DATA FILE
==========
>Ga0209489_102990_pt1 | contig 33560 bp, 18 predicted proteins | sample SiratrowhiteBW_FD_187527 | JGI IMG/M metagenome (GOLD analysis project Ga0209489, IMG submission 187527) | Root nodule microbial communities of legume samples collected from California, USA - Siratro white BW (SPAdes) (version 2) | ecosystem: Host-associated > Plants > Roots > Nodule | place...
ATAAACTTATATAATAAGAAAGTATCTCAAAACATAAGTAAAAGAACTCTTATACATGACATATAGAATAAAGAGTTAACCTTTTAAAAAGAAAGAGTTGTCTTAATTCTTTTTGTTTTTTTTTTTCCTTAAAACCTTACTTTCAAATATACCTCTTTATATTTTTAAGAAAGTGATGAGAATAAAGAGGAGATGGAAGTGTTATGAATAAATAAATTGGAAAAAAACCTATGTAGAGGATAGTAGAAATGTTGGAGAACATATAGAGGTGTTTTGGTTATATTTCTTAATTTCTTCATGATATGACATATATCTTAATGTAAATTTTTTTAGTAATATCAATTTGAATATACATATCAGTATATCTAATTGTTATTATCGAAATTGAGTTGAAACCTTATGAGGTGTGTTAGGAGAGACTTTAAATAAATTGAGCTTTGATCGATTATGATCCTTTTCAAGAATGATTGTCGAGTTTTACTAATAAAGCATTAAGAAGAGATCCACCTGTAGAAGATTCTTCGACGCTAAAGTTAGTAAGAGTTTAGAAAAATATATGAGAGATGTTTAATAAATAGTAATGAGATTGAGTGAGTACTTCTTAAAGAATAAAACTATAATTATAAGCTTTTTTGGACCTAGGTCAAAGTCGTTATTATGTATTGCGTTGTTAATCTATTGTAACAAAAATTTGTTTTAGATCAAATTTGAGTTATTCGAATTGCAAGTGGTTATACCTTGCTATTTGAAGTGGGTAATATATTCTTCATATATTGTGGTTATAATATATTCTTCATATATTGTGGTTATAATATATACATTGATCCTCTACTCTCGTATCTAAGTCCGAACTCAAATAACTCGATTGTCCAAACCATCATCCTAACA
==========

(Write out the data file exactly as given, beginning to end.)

>Ga0209489_102990_pt1 | contig 33560 bp, 18 predicted proteins | sample SiratrowhiteBW_FD_187527 | JGI IMG/M metagenome (GOLD analysis project Ga0209489, IMG submission 187527) | Root nodule microbial communities of legume samples collected from California, USA - Siratro white BW (SPAdes) (version 2) | ecosystem: Host-associated > Plants > Roots > Nodule | place...
ATAAACTTATATAATAAGAAAGTATCTCAAAACATAAGTAAAAGAACTCTTATACATGACATATAGAATAAAGAGTTAACCTTTTAAAAAGAAAGAGTTGTCTTAATTCTTTTTGTTTTTTTTTTTCCTTAAAACCTTACTTTCAAATATACCTCTTTATATTTTTAAGAAAGTGATGAGAATAAAGAGGAGATGGAAGTGTTATGAATAAATAAATTGGAAAAAAACCTATGTAGAGGATAGTAGAAATGTTGGAGAACATATAGAGGTGTTTTGGTTATATTTCTTAATTTCTTCATGATATGACATATATCTTAATGTAAATTTTTTTAGTAATATCAATTTGAATATACATATCAGTATATCTAATTGTTATTATCGAAATTGAGTTGAAACCTTATGAGGTGTGTTAGGAGAGACTTTAAATAAATTGAGCTTTGATCGATTATGATCCTTTTCAAGAATGATTGTCGAGTTTTACTAATAAAGCATTAAGAAGAGATCCACCTGTAGAAGATTCTTCGACGCTAAAGTTAGTAAGAGTTTAGAAAAATATATGAGAGATGTTTAATAAATAGTAATGAGATTGAGTGAGTACTTCTTAAAGAATAAAACTATAATTATAAGCTTTTTTGGACCTAGGTCAAAGTCGTTATTATGTATTGCGTTGTTAATCTATTGTAACAAAAATTTGTTTTAGATCAAATTTGAGTTATTCGAATTGCAAGTGGTTATACCTTGCTATTTGAAGTGGGTAATATATTCTTCATATATTGTGGTTATAATATATTCTTCATATATTGTGGTTATAATATATACATTGATCCTCTACTCTCGTATCTAAGTCCGAACTCAAATAACTCGATTGTCCAAACCATCATCCTAACA